It’s admittedly become something of a buzzword at one level, but wellness programs are increasingly important to organizations. Lance Haun, a notable “HR influencer,” recently did a whole newsletter on this. Remember: one of the reasons for flat wage growth is the corresponding insurance premium growth. It might be possible for employers to pay more in salary/incentives if the insurance side can be managed better, and effective wellness programs can help with that. “Wellness” itself is not technology, but there's a lot of technology approaches that touch the idea of wellness, notably gamification programs -- think about step challenges among employees as one basic iteration of that. As the focus on the employee experience increases, the need for strong wellness programs will grow as well. Companies can that get ahead of this trend may find themselves edging out the competition in the war for talent.
Direct sourcing platforms
One of the great ideas of recruiting in the last 5-10 years has been “bring great talent directly to you,” i.e. reduce the time on screening and what’s essentially “guesswork” about how good a person might be in your organization. What’s risen up is the direct sourcing platform, where preloaded resumes and employment histories help deliver quality candidates and referrals directly to you. Sourcing and screening are huge uses of recruiter time, as is scheduling interviews and rescheduling those same interviews. If you get a combination of direct sourcing platforms to reduce sourcing and AI to help make scheduling instant, recruiters -- and HR as a whole -- will have more time to focus on the broader strategy of the department, the approach to people, and more effective onboarding programs.
Have you applied for a job recently? It seems like every organization uses a different ATS. Whereas once there were 3-4 main players, there are now over 100. Same goes with different ways to measure engagement, different assessment tools, different platforms for freelancers, different benefits enrollment tools, etc. It all leads to noted HR technology analyst Josh Bersin saying “the market is a little out of control.” As he logically notes in that article:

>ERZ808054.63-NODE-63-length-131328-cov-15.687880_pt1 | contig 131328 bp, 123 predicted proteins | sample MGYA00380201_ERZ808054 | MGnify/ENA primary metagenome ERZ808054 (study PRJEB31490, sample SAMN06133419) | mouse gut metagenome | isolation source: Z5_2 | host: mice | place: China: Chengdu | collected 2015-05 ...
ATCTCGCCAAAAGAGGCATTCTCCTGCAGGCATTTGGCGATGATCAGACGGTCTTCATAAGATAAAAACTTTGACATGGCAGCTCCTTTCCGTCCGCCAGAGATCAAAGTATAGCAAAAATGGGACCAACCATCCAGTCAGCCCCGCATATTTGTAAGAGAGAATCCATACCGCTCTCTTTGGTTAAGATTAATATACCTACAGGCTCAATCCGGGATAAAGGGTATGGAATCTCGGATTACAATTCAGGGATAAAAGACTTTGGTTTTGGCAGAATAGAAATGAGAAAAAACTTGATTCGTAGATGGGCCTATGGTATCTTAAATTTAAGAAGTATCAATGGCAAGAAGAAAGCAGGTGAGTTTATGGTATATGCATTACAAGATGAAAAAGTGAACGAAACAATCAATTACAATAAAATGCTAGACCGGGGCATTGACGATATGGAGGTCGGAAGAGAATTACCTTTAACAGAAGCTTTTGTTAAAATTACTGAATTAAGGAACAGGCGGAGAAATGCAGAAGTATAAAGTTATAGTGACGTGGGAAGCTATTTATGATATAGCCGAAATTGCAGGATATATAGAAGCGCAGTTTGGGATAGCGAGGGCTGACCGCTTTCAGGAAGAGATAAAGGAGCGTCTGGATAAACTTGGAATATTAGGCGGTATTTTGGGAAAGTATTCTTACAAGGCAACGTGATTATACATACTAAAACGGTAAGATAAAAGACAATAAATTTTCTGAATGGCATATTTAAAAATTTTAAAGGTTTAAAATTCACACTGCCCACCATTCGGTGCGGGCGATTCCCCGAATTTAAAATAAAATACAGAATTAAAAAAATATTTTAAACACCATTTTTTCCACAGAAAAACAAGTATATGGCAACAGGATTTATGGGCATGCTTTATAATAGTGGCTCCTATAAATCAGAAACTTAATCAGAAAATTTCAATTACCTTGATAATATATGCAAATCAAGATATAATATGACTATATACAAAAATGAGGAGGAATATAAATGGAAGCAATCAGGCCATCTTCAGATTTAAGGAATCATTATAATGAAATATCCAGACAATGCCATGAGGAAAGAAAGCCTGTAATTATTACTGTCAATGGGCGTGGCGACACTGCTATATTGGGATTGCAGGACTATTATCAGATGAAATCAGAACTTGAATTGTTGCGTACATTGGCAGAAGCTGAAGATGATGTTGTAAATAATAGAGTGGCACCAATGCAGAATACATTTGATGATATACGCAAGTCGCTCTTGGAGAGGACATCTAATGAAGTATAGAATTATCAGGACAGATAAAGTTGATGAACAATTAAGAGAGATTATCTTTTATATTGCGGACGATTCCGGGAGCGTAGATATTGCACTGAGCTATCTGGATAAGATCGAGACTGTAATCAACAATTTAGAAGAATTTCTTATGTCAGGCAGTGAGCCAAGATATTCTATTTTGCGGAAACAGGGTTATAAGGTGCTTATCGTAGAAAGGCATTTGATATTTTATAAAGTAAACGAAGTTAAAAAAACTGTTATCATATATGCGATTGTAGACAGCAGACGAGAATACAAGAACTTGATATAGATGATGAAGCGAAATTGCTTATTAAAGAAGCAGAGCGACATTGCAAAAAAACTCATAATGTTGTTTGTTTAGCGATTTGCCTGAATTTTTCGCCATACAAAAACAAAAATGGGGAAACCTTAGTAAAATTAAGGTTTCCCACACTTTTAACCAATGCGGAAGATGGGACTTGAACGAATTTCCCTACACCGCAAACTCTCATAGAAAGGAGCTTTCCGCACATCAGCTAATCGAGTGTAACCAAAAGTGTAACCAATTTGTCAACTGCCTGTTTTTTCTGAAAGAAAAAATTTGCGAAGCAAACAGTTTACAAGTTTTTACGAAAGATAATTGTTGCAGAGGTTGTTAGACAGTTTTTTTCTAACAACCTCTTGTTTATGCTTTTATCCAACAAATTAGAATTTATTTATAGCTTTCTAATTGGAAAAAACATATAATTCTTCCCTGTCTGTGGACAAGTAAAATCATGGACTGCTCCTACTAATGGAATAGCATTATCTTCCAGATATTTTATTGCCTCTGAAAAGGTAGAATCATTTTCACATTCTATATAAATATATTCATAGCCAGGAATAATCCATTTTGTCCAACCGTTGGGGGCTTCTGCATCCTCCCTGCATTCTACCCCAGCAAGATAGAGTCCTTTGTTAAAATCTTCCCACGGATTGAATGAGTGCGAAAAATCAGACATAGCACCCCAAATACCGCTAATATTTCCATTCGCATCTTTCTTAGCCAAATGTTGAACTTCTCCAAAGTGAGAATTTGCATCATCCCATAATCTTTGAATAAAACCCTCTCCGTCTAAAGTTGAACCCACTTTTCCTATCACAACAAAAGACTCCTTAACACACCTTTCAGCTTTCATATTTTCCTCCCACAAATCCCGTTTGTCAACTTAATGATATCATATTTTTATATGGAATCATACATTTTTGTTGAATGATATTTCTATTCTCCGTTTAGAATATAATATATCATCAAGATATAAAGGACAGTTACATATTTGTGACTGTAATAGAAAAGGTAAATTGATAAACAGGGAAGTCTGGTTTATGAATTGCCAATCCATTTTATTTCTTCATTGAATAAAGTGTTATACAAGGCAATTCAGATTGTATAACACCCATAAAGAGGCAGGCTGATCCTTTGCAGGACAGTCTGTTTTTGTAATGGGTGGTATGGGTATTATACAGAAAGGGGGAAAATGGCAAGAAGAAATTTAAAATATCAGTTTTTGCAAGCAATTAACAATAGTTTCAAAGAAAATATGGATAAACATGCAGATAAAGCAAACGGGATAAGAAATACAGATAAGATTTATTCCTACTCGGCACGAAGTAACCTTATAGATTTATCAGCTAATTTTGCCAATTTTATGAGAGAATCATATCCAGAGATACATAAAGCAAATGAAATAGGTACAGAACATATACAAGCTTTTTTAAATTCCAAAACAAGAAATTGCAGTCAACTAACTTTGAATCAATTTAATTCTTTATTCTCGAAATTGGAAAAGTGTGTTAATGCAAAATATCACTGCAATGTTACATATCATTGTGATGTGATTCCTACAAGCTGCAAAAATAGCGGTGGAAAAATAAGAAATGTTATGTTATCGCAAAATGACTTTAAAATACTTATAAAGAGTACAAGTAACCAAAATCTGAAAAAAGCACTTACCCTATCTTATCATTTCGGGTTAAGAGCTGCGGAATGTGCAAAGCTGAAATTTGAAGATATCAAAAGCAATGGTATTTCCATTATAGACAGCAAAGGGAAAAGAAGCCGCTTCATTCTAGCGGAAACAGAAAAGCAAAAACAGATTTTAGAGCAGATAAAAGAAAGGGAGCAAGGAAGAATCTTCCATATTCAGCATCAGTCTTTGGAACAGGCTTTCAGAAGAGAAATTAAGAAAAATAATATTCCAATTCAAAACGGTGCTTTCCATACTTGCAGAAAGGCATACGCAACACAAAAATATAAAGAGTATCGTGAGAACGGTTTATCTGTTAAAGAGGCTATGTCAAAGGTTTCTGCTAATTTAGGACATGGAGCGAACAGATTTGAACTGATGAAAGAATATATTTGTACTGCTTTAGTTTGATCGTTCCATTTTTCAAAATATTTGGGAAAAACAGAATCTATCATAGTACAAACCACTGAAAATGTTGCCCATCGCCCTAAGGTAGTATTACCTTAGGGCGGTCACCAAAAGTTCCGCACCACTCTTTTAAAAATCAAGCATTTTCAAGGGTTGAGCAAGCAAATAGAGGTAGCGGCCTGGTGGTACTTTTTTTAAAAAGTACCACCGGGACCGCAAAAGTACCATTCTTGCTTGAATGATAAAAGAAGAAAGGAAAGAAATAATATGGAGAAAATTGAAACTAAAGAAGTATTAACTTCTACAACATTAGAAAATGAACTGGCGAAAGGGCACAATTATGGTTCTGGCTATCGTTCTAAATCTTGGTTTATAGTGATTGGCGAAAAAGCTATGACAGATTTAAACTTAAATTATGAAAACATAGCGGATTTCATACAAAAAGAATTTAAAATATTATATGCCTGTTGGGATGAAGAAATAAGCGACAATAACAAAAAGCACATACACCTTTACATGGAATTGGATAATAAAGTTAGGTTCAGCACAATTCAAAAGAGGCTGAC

Not only is productivity the theme, but simplicity. People are just too distracted and busy with their phones, emails, and messages – so we need HR tools that operate “in the flow of work.” Vendors have to rethink their solutions as “experiences” that integrate into Office 365, Teams, Slack and other tools – and operate flawlessly. We can’t send people to any more “destination apps” unless they are really fun, enjoyable, and valuable to use.
To his point, these days there's an app or solution for anything if you do a little digging. The key to this surge in available tech is to pick solutions that actually work with your business, instead of options that require a sizable shift in daily roles. No matter how interesting a new tool is, remember the power of simplicity. The coolest strategy in the world is useless if no one can or wants to use it.
HR tech is here to stay
At the end of the day, that one fact is inescapable. There is no putting tech back in a bottle. It's here to stay as is its impact on the landscape of work. And remember, your shiny HR technology competes directly with Instagram or LinkedIn for employee time and head space. So it needs to be intuitive but also seamlessly integrate with the other work they’re doing. Talent management will increasingly be about finding that balance in order to allow HR departments to be both efficient and relevant. While machine learning is valuable, remember not everything is about chatbots and AI robots. Keep the human element in mind when selecting tech and keep an eye on the HR trends of the future to make sure you, and your employees, aren't caught off guard.